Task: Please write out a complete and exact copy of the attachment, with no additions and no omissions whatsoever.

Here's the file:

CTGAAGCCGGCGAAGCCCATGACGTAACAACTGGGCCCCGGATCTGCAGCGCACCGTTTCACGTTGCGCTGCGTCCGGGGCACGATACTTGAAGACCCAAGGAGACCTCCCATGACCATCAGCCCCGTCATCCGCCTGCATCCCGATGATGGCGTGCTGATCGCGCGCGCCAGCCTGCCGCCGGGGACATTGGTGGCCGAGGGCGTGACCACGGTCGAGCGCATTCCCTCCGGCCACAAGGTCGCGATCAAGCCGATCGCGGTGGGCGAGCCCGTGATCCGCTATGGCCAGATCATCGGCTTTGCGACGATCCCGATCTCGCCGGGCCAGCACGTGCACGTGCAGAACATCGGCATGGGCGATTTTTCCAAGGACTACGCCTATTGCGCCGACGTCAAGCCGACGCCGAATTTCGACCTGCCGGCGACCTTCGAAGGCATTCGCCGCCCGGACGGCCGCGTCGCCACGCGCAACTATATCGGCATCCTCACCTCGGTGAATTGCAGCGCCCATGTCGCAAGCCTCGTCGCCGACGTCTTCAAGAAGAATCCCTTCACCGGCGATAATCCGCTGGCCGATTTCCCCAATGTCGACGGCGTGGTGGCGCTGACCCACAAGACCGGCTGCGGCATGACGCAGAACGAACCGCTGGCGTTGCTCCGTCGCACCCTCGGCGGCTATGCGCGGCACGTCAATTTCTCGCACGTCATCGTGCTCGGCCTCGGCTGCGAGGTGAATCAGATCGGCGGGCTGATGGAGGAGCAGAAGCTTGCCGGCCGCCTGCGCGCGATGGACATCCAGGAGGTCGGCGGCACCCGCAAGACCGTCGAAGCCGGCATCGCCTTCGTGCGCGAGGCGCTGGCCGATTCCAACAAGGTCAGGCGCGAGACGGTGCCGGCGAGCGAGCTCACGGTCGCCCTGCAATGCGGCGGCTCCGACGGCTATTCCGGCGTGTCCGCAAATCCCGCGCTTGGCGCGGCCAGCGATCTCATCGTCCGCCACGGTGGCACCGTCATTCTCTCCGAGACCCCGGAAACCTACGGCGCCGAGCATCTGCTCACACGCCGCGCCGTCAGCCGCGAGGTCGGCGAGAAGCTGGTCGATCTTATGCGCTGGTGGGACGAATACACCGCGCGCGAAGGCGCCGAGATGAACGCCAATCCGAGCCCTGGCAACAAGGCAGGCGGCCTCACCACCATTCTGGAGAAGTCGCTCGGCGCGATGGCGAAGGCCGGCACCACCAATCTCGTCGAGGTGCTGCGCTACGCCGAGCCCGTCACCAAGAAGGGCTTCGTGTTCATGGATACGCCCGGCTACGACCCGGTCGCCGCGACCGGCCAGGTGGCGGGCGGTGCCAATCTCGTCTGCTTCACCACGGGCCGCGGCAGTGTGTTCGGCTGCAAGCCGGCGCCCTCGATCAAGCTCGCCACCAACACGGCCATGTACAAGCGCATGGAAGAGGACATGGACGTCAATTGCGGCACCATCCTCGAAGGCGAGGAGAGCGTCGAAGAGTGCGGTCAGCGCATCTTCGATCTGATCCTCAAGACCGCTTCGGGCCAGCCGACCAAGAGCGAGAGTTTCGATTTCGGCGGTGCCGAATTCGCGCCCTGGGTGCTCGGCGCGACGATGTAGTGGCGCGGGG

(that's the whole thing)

CTGAAGCCGGCGAAGCCCATGACGTAACAACTGGGCCCCGGATCTGCAGCGCACCGTTTCACGTTGCGCTGCGTCCGGGGCACGATACTTGAAGACCCAAGGAGACCTCCCATGACCATCAGCCCCGTCATCCGCCTGCATCCCGATGATGGCGTGCTGATCGCGCGCGCCAGCCTGCCGCCGGGGACATTGGTGGCCGAGGGCGTGACCACGGTCGAGCGCATTCCCTCCGGCCACAAGGTCGCGATCAAGCCGATCGCGGTGGGCGAGCCCGTGATCCGCTATGGCCAGATCATCGGCTTTGCGACGATCCCGATCTCGCCGGGCCAGCACGTGCACGTGCAGAACATCGGCATGGGCGATTTTTCCAAGGACTACGCCTATTGCGCCGACGTCAAGCCGACGCCGAATTTCGACCTGCCGGCGACCTTCGAAGGCATTCGCCGCCCGGACGGCCGCGTCGCCACGCGCAACTATATCGGCATCCTCACCTCGGTGAATTGCAGCGCCCATGTCGCAAGCCTCGTCGCCGACGTCTTCAAGAAGAATCCCTTCACCGGCGATAATCCGCTGGCCGATTTCCCCAATGTCGACGGCGTGGTGGCGCTGACCCACAAGACCGGCTGCGGCATGACGCAGAACGAACCGCTGGCGTTGCTCCGTCGCACCCTCGGCGGCTATGCGCGGCACGTCAATTTCTCGCACGTCATCGTGCTCGGCCTCGGCTGCGAGGTGAATCAGATCGGCGGGCTGATGGAGGAGCAGAAGCTTGCCGGCCGCCTGCGCGCGATGGACATCCAGGAGGTCGGCGGCACCCGCAAGACCGTCGAAGCCGGCATCGCCTTCGTGCGCGAGGCGCTGGCCGATTCCAACAAGGTCAGGCGCGAGACGGTGCCGGCGAGCGAGCTCACGGTCGCCCTGCAATGCGGCGGCTCCGACGGCTATTCCGGCGTGTCCGCAAATCCCGCGCTTGGCGCGGCCAGCGATCTCATCGTCCGCCACGGTGGCACCGTCATTCTCTCCGAGACCCCGGAAACCTACGGCGCCGAGCATCTGCTCACACGCCGCGCCGTCAGCCGCGAGGTCGGCGAGAAGCTGGTCGATCTTATGCGCTGGTGGGACGAATACACCGCGCGCGAAGGCGCCGAGATGAACGCCAATCCGAGCCCTGGCAACAAGGCAGGCGGCCTCACCACCATTCTGGAGAAGTCGCTCGGCGCGATGGCGAAGGCCGGCACCACCAATCTCGTCGAGGTGCTGCGCTACGCCGAGCCCGTCACCAAGAAGGGCTTCGTGTTCATGGATACGCCCGGCTACGACCCGGTCGCCGCGACCGGCCAGGTGGCGGGCGGTGCCAATCTCGTCTGCTTCACCACGGGCCGCGGCAGTGTGTTCGGCTGCAAGCCGGCGCCCTCGATCAAGCTCGCCACCAACACGGCCATGTACAAGCGCATGGAAGAGGACATGGACGTCAATTGCGGCACCATCCTCGAAGGCGAGGAGAGCGTCGAAGAGTGCGGTCAGCGCATCTTCGATCTGATCCTCAAGACCGCTTCGGGCCAGCCGACCAAGAGCGAGAGTTTCGATTTCGGCGGTGCCGAATTCGCGCCCTGGGTGCTCGGCGCGACGATGTAGTGGCGCGGGG